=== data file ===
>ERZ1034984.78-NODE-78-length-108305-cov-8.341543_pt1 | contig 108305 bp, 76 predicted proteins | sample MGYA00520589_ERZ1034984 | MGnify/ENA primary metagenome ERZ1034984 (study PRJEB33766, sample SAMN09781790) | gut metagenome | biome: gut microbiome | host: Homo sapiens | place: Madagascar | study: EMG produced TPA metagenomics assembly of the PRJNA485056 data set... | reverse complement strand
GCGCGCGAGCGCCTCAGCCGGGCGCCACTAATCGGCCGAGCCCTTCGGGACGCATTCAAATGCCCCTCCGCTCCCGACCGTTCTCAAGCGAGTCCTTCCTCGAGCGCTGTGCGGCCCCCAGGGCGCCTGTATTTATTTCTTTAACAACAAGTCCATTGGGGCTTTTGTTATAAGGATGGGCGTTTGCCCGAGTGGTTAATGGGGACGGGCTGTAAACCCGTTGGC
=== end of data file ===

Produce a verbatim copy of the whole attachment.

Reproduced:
>ERZ1034984.78-NODE-78-length-108305-cov-8.341543_pt1 | contig 108305 bp, 76 predicted proteins | sample MGYA00520589_ERZ1034984 | MGnify/ENA primary metagenome ERZ1034984 (study PRJEB33766, sample SAMN09781790) | gut metagenome | biome: gut microbiome | host: Homo sapiens | place: Madagascar | study: EMG produced TPA metagenomics assembly of the PRJNA485056 data set... | reverse complement strand
GCGCGCGAGCGCCTCAGCCGGGCGCCACTAATCGGCCGAGCCCTTCGGGACGCATTCAAATGCCCCTCCGCTCCCGACCGTTCTCAAGCGAGTCCTTCCTCGAGCGCTGTGCGGCCCCCAGGGCGCCTGTATTTATTTCTTTAACAACAAGTCCATTGGGGCTTTTGTTATAAGGATGGGCGTTTGCCCGAGTGGTTAATGGGGACGGGCTGTAAACCCGTTGGC